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Jayne Kamin-Oncea/USA TODAY Sports

As we near the end of one of the most parity-driven NFL seasons in history, it’s smart to reflect on what transpired around the league and spin it forward to pinpoint what trends will be copied in this notoriously copycat league.

Sometimes these trends are drawn directly from the regular season. In other instances, they come from a playoff game, and occasionally, the Super Bowl.

This season, it feels like we’ve already gotten the trends that’ll play a role in shaping team-building efforts and game-planning philosophies across the league. Let’s identify those trends before¬†Super Bowl LVI.

GO FOR IT!

…has probably been yelled from stadium seats and living rooms more this season than any in¬†NFL¬†history. It’s surely taken time, but it now feels like the foundational thought process behind fourth-down decisions has fully been flipped on its head.

Forever, fourth-down choices were rooted in conservatism — let’s not try to lose this game. Now, the underlying philosophy is based in aggression — let’s win this game.

For defenses, not the best development. For offenses and all NFL lovers, a tremendous breakthrough. Check how the league, collectively, got bolder on fourth downs.

Kyle Shanahan’s decision to punt on fourth-and-2 from the¬†Rams¬†45-yard line with a three-point lead in the fourth quarter of the NFC Championship will haunt him and¬†49ers¬†fans for a while, and it’ll serve as the loudest reminder that coaches should be more courageous. In fact, I believe we’ve gotten to the point where coaches will not want to be the one to fold under pressure and punt when, previously, there was an overarching fear to be the overly bold coach who’d get burned by a failed fourth-down attempt.

Yes, there was the infamous¬†Chargers¬†game against the¬†Chiefs¬†in primetime, when Los Angeles head coach Brandon Staley decided to go for it on fourth down three times — and came up empty every time. The Chargers lost. But because Staley is such a¬†staunch advocate for keeping the foot on the gas on fourth down, he’ll be one of the coaches pushing this new aggressive era forward. And, over time, the Chargers will be better off routinely keeping the offense on the field in fourth-down situations than punting or opting to kick field goals.¬†(For what it’s worth, Los Angeles actually finished fifth in fourth-down conversion rate this season.)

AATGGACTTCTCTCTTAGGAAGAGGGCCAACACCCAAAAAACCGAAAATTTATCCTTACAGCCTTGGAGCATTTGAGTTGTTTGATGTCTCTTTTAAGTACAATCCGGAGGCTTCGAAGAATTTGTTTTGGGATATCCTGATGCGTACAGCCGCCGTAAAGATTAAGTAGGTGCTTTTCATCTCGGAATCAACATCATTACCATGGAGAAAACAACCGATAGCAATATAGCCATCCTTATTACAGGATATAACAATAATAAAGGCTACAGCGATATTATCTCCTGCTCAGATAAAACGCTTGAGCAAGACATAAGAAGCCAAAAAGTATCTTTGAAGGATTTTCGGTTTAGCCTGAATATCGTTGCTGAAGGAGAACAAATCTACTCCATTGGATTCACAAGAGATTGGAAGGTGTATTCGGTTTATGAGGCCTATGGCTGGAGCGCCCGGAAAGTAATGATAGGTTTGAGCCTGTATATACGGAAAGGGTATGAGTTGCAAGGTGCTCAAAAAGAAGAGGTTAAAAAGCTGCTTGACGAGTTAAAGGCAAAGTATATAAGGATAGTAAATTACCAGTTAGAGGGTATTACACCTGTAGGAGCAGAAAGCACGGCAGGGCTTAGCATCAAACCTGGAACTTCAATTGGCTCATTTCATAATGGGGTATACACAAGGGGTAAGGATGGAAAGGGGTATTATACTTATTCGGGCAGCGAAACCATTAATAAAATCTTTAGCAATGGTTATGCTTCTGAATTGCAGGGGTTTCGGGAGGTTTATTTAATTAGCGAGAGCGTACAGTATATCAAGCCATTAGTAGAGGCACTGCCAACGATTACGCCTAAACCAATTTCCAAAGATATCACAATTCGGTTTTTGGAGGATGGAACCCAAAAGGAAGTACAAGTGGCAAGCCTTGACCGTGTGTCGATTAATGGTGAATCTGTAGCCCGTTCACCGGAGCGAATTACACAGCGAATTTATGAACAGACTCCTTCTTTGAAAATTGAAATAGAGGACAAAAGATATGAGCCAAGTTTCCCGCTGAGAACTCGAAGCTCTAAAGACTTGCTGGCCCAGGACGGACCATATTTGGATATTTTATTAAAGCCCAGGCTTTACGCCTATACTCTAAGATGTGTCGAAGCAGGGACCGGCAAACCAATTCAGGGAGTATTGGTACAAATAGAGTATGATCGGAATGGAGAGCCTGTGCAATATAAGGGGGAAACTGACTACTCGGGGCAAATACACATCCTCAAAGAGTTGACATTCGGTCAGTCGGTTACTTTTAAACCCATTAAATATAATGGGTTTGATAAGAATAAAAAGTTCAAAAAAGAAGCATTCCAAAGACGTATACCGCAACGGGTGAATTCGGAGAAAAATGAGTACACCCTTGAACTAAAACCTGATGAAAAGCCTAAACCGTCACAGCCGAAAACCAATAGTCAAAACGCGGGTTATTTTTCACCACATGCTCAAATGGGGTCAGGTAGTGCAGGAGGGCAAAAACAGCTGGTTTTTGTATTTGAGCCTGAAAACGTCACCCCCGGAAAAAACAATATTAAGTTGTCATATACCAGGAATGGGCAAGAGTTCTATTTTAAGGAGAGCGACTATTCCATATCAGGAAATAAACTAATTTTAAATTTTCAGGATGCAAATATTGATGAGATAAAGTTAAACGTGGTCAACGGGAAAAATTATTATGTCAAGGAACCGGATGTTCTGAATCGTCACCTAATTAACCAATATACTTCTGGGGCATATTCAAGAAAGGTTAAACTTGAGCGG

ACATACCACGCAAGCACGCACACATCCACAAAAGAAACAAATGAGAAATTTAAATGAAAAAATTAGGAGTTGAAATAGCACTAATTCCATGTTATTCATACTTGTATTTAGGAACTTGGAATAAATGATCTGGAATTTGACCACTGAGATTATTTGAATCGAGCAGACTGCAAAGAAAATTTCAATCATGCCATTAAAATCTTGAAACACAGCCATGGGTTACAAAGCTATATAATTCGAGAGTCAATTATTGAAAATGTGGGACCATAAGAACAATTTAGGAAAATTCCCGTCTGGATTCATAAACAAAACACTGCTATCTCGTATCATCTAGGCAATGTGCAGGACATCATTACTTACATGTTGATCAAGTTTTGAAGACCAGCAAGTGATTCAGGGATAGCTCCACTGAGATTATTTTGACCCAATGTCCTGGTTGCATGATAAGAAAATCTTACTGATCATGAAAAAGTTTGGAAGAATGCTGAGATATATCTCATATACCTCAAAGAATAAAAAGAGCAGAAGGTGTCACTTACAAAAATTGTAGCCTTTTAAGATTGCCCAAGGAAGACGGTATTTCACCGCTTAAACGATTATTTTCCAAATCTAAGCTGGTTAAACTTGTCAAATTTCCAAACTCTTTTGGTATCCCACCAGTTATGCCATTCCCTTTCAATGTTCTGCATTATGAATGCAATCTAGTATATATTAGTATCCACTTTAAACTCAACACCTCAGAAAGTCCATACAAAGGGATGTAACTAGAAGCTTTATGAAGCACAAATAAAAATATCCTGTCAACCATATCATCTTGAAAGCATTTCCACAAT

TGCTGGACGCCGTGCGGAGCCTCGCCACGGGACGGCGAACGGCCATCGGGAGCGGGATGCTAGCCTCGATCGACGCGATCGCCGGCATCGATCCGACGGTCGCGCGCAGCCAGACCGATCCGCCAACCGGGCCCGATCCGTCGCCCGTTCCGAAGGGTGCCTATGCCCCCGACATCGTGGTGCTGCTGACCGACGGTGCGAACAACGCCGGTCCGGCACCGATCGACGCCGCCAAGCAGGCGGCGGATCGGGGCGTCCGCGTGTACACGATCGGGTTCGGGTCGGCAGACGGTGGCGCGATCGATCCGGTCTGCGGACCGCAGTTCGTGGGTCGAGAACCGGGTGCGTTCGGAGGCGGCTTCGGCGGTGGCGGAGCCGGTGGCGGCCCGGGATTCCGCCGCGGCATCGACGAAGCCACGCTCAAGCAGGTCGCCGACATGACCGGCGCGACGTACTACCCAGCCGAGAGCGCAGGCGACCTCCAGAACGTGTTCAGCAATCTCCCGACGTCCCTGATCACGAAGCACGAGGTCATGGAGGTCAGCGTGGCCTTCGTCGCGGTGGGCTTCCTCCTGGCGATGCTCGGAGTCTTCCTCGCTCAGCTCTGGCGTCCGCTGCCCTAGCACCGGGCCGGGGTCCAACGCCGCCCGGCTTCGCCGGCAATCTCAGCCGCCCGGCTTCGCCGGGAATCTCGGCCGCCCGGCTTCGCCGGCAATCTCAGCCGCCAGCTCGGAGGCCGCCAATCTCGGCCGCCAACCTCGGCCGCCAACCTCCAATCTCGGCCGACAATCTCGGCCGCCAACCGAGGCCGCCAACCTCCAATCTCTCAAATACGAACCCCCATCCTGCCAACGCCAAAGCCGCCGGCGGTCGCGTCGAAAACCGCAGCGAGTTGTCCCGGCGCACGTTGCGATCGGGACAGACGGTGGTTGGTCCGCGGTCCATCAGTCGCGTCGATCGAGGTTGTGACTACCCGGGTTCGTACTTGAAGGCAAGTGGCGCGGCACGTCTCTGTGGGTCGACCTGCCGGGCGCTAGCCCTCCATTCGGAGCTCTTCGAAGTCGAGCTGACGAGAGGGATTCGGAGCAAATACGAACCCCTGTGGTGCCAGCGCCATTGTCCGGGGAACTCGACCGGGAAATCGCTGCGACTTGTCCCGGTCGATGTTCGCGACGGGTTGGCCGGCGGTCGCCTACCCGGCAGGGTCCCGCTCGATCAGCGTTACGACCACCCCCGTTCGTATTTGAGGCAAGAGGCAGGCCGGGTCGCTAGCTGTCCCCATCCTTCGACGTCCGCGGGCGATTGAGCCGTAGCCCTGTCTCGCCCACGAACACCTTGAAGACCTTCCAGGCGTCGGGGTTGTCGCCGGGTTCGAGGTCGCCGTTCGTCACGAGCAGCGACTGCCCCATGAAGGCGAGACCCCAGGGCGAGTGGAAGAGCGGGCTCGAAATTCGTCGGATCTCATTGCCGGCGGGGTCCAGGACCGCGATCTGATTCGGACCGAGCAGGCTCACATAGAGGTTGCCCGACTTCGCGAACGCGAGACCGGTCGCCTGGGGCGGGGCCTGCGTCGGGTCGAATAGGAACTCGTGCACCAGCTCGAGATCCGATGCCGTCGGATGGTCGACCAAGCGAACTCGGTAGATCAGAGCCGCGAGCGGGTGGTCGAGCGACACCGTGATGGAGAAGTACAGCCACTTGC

Related to this, the two-point conversion in unconventional instances will become more common, as evidenced by the NFL record being set during the 2021 season (11%). This article by ESPN’s Seth Walder explains the logic behind one of the analytics community’s boldest ideas —¬†going for two down eight points.

Walder spells out the thought process nicely, and it’s more sound than you probably thought, right? My bet is we see the two-point conversion rate continue to rise for the 2022 season and beyond.

Kyle Shanahan’s decision to punt on fourth-and-2 from the¬†Rams¬†45-yard line with a three-point lead in the fourth quarter of the NFC Championship will haunt him and¬†49ers¬†fans for a while, and it’ll serve as the loudest reminder that coaches should be more courageous. In fact, I believe we’ve gotten to the point where coaches will not want to be the one to fold under pressure and punt when, previously, there was an overarching fear to be the overly bold coach who’d get burned by a failed fourth-down attempt.

Yes, there was the infamous¬†Chargers¬†game against the¬†Chiefs¬†in primetime, when Los Angeles head coach Brandon Staley decided to go for it on fourth down three times — and came up empty every time. The Chargers lost. But because Staley is such a¬†staunch advocate for keeping the foot on the gas on fourth down, he’ll be one of the coaches pushing this new aggressive era forward. And, over time, the Chargers will be better off routinely keeping the offense on the field in fourth-down situations than punting or opting to kick field goals.¬†(For what it’s worth, Los Angeles actually finished fifth in fourth-down conversion rate this season.)

Related to this, the two-point conversion in unconventional instances will become more common, as evidenced by the NFL record being set during the 2021 season (11%). This article by ESPN’s Seth Walder explains the logic behind one of the analytics community’s boldest ideas —¬†going for two down eight points.

Walder spells out the thought process nicely, and it’s more sound than you probably thought, right? My bet is we see the two-point conversion rate continue to rise for the 2022 season and beyond.

YAC matters

The 49ers, Chiefs, and Bengals entered conference championship Sunday as the top three teams in yards after the catch per reception. And Cooper Kupp had the most total YAC of any receiver in football.

Amazing, right?

And YAC is here to stay. Yes, growing is the list of rocket-armed, highly athletic specimens playing the quarterback position today, passers who adore launching it deep and toting the rock. But league-total YAC has increased in four of the last five seasons and set an all-time high this season with 63,161 yards after the catch during the regular season.

That was around 3,500 more YAC than in 2020 and nearly 7,000 more yards than 2017. A decade ago, the NFL accumulated 54,403 yards after the catch. Therefore, the league has averaged 1,000 more yards after the catch per season over the last 10 years.